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common base amplifier

teachlit

Member
I am interested in a circuit which will amplify RF in the first stage of a Kitchin regenerative receiver which will receive frequencies between 4 and 7.5 mHz. The circuit I have uses this circuit for stage one. The top of the L1 inductor attaches to a nine volt power source. The design requires a low impedance input for this stage. I have limited knowledge of impedance and would appreciate it very much if someone can show me how to calculate the input impedance of this stage.
impedance.PNG I am sure someone out there can help. thanks in advance.
 
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Ylli

Active Member
This configuration is most often used when only a very low source voltage is available (1.5 volts or less). You might want to put a voltage divider on the base to allow the transistor to operate a little further outside of saturation. That said...

With a supply of 9.0 volts, you will have 9.0 volts on the base and about 8.4 volts on the emitter. Ie = 8.4/2.2K = 3.8 mA. The transistors effective AC impedance of the base emitter junction is 26mV/Ie = 26 mV/3.8 mA = 6.84 ohms. Since the base is AC grounded through C2, that makes the input impedance about 6.84 ohms in parallel with 2200 ohms = 6.8 ohms.

Adding that resistor voltage divider to the base and setting the base voltage to about 1.7 volts would give you an emitter current of 0.5 mA and an input impedance of near 50 ohms.
 

teachlit

Member
With a supply of 9.0 volts, you will have 9.0 volts on the base and about 8.4 volts on the emitter. Ie = 8.4/2.2K = 3.8 mA.
Sure, this is because the threshold on base to emitter is overcome at 0.6 volts, which leaves 8.4 volts at the emitter. I follow this okay.
The transistors effective AC impedance of the base emitter junction is 26mV/Ie = 26 mV/3.8 mA = 6.84 ohms.
This part is not clear to me. What is the 26 mV?
 

Ylli

Active Member
The effective AC resistance of the B-E junction varies with the amount of emitter current. Not sure where it is derived from, but the formula normally used is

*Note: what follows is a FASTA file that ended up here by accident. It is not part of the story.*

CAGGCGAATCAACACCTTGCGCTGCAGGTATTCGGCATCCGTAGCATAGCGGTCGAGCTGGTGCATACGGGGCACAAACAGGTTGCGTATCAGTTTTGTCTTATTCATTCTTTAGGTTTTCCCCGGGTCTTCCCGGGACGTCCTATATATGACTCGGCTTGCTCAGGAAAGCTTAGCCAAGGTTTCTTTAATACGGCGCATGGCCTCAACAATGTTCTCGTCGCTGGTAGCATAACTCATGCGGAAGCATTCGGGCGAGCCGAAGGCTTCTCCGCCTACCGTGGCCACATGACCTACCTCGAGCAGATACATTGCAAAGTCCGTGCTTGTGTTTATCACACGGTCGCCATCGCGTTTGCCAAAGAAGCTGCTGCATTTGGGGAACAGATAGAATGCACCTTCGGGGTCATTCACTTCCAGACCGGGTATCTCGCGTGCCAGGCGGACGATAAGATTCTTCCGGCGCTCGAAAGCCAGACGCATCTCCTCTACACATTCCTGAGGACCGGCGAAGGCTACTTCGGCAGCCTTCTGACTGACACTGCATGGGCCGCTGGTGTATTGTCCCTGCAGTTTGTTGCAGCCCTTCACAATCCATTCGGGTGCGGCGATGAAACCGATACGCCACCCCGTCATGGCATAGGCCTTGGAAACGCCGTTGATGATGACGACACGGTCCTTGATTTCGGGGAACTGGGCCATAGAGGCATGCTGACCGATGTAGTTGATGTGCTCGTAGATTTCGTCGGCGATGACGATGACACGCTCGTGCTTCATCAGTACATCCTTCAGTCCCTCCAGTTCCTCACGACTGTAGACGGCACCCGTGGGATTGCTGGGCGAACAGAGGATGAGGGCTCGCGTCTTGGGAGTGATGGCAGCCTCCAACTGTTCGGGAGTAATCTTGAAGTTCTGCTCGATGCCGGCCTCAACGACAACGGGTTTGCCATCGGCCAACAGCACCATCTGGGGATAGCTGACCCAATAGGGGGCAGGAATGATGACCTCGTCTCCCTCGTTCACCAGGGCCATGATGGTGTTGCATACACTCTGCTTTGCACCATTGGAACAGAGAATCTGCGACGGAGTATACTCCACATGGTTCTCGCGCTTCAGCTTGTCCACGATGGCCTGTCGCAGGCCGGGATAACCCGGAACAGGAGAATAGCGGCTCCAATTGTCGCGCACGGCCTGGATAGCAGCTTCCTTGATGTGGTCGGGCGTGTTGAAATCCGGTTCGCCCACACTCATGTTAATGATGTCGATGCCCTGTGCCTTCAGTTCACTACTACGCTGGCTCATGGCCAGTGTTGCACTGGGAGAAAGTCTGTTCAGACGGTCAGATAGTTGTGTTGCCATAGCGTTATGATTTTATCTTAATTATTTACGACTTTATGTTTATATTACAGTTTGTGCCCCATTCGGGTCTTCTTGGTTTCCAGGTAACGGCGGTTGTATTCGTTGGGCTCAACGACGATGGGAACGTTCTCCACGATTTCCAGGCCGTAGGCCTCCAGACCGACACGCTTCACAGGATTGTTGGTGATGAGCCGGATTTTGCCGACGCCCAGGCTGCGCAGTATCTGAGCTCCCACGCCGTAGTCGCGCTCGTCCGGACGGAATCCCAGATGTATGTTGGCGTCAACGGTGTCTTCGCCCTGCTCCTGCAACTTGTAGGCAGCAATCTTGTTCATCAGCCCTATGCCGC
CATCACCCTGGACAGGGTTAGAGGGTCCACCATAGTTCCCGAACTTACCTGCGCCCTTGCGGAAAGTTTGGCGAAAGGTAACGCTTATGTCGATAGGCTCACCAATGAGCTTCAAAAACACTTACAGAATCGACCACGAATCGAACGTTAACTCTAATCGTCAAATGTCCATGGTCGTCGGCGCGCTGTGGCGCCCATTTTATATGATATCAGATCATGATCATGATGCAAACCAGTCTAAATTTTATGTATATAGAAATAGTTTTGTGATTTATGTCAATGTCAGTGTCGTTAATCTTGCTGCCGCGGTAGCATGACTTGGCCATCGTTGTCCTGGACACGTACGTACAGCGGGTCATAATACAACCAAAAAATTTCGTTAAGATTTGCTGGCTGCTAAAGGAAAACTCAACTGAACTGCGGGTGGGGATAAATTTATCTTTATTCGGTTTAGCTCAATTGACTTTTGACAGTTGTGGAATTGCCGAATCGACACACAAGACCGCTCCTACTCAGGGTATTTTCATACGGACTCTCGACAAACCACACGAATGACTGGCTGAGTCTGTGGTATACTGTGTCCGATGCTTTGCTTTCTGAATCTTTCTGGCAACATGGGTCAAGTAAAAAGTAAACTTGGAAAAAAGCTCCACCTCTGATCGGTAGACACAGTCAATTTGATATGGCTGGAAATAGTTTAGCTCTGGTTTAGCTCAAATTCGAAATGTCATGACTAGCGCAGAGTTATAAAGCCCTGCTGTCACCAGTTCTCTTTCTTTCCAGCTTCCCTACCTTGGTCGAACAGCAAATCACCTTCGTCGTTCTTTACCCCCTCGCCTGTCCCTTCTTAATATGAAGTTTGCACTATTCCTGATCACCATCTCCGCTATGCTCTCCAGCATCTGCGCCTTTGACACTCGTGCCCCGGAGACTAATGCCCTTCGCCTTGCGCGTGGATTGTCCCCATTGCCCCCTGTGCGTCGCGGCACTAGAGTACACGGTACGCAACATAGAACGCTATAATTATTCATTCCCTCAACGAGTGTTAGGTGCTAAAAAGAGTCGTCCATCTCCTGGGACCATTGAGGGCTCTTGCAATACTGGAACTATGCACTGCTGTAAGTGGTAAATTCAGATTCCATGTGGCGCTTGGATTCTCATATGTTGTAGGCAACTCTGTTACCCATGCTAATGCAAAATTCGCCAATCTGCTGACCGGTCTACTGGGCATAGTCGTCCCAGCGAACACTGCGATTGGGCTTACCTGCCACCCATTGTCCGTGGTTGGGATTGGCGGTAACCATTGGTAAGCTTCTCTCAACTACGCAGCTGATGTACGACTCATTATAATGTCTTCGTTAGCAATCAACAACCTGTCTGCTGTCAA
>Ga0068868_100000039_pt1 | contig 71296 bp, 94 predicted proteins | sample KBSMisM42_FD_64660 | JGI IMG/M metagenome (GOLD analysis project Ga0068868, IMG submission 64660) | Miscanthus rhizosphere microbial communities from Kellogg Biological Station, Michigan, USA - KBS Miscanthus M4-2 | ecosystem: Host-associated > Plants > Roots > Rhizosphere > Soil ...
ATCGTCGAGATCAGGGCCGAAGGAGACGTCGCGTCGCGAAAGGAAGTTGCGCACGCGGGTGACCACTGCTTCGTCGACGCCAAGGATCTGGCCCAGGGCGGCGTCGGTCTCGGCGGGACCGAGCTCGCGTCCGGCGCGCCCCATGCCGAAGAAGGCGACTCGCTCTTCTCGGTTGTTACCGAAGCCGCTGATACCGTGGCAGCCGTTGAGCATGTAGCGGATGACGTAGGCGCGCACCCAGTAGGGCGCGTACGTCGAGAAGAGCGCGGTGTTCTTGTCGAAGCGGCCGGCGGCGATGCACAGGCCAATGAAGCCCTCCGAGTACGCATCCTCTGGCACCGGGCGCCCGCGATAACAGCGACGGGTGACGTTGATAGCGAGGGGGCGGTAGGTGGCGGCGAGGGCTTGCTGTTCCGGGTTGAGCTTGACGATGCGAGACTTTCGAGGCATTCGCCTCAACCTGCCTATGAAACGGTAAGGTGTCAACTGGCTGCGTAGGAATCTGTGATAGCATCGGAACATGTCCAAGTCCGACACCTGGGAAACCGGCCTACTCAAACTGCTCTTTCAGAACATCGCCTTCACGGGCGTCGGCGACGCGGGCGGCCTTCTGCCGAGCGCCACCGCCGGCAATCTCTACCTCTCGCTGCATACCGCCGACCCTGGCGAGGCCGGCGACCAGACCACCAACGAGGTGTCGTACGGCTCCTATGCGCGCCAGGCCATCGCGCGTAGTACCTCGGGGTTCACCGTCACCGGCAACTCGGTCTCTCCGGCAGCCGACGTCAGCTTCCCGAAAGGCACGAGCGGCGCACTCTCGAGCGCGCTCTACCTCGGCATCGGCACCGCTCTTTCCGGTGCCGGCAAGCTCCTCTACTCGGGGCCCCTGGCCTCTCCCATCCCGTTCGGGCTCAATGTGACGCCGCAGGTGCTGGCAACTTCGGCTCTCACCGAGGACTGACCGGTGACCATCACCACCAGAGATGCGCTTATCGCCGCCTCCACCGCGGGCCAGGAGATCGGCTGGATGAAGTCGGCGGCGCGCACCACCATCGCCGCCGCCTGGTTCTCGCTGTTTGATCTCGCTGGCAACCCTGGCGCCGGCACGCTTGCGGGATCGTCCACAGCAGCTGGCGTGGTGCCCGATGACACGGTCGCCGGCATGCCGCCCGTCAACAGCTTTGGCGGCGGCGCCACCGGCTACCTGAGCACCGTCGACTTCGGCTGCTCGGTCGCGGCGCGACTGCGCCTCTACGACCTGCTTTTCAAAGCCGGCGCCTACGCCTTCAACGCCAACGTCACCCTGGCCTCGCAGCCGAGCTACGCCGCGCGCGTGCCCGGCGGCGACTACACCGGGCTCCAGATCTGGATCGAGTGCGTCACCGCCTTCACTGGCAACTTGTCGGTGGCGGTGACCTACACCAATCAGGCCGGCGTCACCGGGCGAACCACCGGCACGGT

r'e = 26mV/emitter current in mA. So if the transistor is biased to 1 mA of emitter current, the AC B-E resistance is 26 mV/1 mA = 26 ohms. If the emitter current is 10 mA, the AC resistance is 26 mV/10 mA = 2.6 ohms.

Found it, if you are good with math.... https://forum.allaboutcircuits.com/threads/small-diode-emitter-resistance-re.59624/
 

teachlit

Member

Ylli

Active Member
Yes. For AC purposes, the 2.2K resistor goes directly to ground. R'e is the equivalent B-E reistance and the base is bypassed to ground through C2, so for AC purposes, r'e and the 2.2K are directly in parallel.
 

teachlit

Member
Yes. For AC purposes, the 2.2K resistor goes directly to ground. R'e is the equivalent B-E reistance and the base is bypassed to ground through C2, so for AC purposes, r'e and the 2.2K are directly in parallel.
Thank you. This has made it very clear to me. My circuit has the low input impedance I wanted and I have made a bit of progress in my learning about radio - and particularly common base amplifiers. One question: would this same formula - 26mV/Ie - work on a common emitter amp?
 

Ylli

Active Member
Yes. It would appear as an equivalent AC resistance in series with the emitter.
 

teachlit

Member
Thanks. Learning radio is taking me quite a bit of time but each step like this one takes me further than I was when I started.
 

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